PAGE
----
The House-passed tax change, which was contained in the Senate bill that failed a test Wednesday, would subject that $30,000 to an additional 15.3% tax. Why? Because the company is a professional services corporation with three or fewer (in this case two) key employees whose skill and reputation are responsible for the earnings of the S corporation. The supposed reason for this change (other than the obvious need to raise billions), is to prevent self-employed professionals from forming S corps and taking almost all their earnings as profits to avoid the payroll tax. (If they operated as unincorporated self-employed folks, reporting their business on a Schedule C of their 1040, all their earnings would be subject to the payroll tax.)


But as you can see from the case of Judy and Jane, the House-passed change would also penalize those who pay themselves reasonable salaries and are building a legitimate business, with its own value, including a roster of clients.

As word of this proposed change has spread and small businesses have voiced their concerns, Senators Olympia Snowe (R- Maine) and Mike Enzi (R-'o.), have taken the lead in an effort to have it removed from the Senate bill entirely. Instead, in the new version they offered Wednesday, Democratic leaders attempted to soften it by adding a test, which they said Would make it "more administrable." Under this test the extra payroll tax will apply only in those cases where 80% or more of the income of the S corp is attributable to the services of three or fewer key employees. Or to think of it another way, if more than 20% of the S corp earnings can be attributed to the efforts of Judy and Jane's one employee, Joe, than the new tax isn't imposed on their $60,000 in profits.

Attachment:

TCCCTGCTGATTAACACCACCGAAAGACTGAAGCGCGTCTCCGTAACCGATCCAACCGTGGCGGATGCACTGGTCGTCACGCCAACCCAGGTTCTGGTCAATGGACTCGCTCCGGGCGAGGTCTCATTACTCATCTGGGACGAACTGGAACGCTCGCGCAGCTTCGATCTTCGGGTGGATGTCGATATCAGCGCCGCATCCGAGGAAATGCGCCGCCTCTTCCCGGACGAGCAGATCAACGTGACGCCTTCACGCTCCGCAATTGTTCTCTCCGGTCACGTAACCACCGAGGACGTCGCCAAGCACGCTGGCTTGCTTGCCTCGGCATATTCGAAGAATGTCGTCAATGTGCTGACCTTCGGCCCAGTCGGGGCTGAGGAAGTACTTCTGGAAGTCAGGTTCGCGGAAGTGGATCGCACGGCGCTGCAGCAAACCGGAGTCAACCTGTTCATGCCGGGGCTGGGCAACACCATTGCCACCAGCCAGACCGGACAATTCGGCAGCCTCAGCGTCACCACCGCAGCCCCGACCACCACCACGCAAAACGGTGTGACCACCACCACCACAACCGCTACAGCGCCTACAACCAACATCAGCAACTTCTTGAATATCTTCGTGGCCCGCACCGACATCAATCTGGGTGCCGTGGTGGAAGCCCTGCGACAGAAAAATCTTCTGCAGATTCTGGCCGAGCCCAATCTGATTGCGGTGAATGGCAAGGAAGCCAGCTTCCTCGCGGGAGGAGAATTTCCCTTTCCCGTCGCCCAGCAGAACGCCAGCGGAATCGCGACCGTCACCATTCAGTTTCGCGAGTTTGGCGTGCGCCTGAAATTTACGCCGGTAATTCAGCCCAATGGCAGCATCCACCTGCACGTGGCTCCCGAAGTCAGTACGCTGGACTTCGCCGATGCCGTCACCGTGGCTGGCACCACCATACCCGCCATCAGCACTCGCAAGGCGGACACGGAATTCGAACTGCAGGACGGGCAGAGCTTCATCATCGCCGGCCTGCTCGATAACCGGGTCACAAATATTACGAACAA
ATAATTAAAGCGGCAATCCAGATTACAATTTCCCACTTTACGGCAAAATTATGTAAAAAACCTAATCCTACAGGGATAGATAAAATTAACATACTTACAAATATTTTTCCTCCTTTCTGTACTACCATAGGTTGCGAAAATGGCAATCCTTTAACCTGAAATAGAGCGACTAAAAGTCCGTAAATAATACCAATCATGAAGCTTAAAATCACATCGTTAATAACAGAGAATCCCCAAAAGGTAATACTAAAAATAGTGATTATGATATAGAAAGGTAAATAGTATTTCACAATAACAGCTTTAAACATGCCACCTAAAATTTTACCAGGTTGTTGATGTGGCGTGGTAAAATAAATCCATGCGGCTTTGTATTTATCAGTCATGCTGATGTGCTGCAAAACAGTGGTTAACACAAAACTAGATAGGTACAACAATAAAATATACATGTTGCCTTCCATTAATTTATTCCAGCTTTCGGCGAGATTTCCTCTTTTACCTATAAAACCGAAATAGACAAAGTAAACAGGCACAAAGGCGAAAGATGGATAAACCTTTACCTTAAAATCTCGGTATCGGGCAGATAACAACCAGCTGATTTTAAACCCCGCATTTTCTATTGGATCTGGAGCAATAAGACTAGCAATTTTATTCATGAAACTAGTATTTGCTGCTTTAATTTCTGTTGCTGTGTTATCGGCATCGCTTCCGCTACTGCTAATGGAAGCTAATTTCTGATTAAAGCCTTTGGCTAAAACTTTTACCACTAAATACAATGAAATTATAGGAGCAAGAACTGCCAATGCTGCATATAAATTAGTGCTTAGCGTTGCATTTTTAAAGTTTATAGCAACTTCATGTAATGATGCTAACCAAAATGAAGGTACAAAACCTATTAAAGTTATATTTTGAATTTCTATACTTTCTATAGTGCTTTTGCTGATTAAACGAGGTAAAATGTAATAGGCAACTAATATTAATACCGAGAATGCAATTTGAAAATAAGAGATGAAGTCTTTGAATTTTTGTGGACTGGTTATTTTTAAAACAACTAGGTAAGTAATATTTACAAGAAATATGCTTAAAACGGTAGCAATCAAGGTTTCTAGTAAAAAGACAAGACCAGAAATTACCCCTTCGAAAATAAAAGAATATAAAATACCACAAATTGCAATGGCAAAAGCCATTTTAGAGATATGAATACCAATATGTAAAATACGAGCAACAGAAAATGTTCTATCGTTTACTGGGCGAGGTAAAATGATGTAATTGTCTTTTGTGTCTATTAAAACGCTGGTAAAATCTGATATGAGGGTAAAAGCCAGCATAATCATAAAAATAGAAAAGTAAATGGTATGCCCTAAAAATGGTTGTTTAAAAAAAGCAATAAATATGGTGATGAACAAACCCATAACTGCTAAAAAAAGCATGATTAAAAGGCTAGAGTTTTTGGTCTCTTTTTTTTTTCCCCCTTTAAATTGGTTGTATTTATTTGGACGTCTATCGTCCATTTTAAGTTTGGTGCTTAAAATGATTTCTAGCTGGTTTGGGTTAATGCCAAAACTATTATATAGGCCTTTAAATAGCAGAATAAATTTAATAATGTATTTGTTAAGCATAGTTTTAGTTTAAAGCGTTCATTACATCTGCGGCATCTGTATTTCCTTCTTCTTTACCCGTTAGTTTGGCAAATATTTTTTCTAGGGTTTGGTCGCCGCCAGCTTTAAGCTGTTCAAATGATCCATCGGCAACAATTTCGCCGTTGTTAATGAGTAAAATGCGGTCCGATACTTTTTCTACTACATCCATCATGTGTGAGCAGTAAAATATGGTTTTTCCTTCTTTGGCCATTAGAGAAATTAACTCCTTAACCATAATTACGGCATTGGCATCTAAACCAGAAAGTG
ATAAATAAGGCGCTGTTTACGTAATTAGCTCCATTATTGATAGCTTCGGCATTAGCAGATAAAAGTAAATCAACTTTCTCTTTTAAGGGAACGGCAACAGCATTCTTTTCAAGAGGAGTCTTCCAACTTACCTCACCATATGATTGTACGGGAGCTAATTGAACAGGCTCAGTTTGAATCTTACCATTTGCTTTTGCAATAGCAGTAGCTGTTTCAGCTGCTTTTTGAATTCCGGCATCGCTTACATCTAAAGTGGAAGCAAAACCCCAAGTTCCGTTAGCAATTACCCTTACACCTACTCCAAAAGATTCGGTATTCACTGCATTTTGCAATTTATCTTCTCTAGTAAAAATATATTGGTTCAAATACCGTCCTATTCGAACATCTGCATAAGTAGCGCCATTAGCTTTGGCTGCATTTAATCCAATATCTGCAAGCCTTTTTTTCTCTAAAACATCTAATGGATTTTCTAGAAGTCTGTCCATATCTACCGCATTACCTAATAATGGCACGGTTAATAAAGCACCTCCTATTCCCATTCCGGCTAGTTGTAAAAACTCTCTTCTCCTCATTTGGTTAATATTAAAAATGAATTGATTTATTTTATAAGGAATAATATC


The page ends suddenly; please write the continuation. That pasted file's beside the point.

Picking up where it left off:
This new test would create an unholy mess between small business owners and the IRS. There's already a test in the law: whether Judy and Jane have paid themselves reasonable salaries. At $70,000 each, you would think so.


But now an IRS auditor and the women's accountant can haggle over an additional issue: whether more than 20% of their profit-more than $12,000 of the owners' $60,000 in nonsalary earnings-can be attributed to the efforts of Joe, their website design employee. If more than $12,000 in profits can be attributed to Joe, then none of the $60,000 is subject to a 15.3% tax.


Congress needs to be finding ways to limit and reduce the friction between small businesses and the IRS-not creating a new problem. As I suggested in a previous column, these frictions have been growing to the point where a small-business taxpayer bill of rights is sorely needed.


As I gave speeches after my column of last week was published, it became clear that this tax has hit a raw nerve. Many business owners recognized that this new tax hits them. But just as many were concerned that while it doesn't hit them today, Congress will expand it tomorrow, forcing even more S corp owners to pay an additional 15.3% even as the top rates on ordinary income are about to climb. So this provision sparks concern on two levels: fear of the IRS and fear of higher taxes.


What do you think about this provision? Must it be killed outright? Is there a way to make it fairer-and more narrowly targeted at any real abuses? Would the IRS be able to better targets corp owners who grossly underpay themselves simply by publishing some reasonable salary standards? What else can be done to ease the administrative burden on small business owners?

 

If you have any questions or concerns, please call us at (813) 286-7373.

 

Sincerely,

 


Heidi Wisneski, Adm. Assistant
C&L Value Advisors LLC

 

This is information is being forwarded from Forbes.com - Dean Zerbe, 06.17.10, 9:30 AM ET.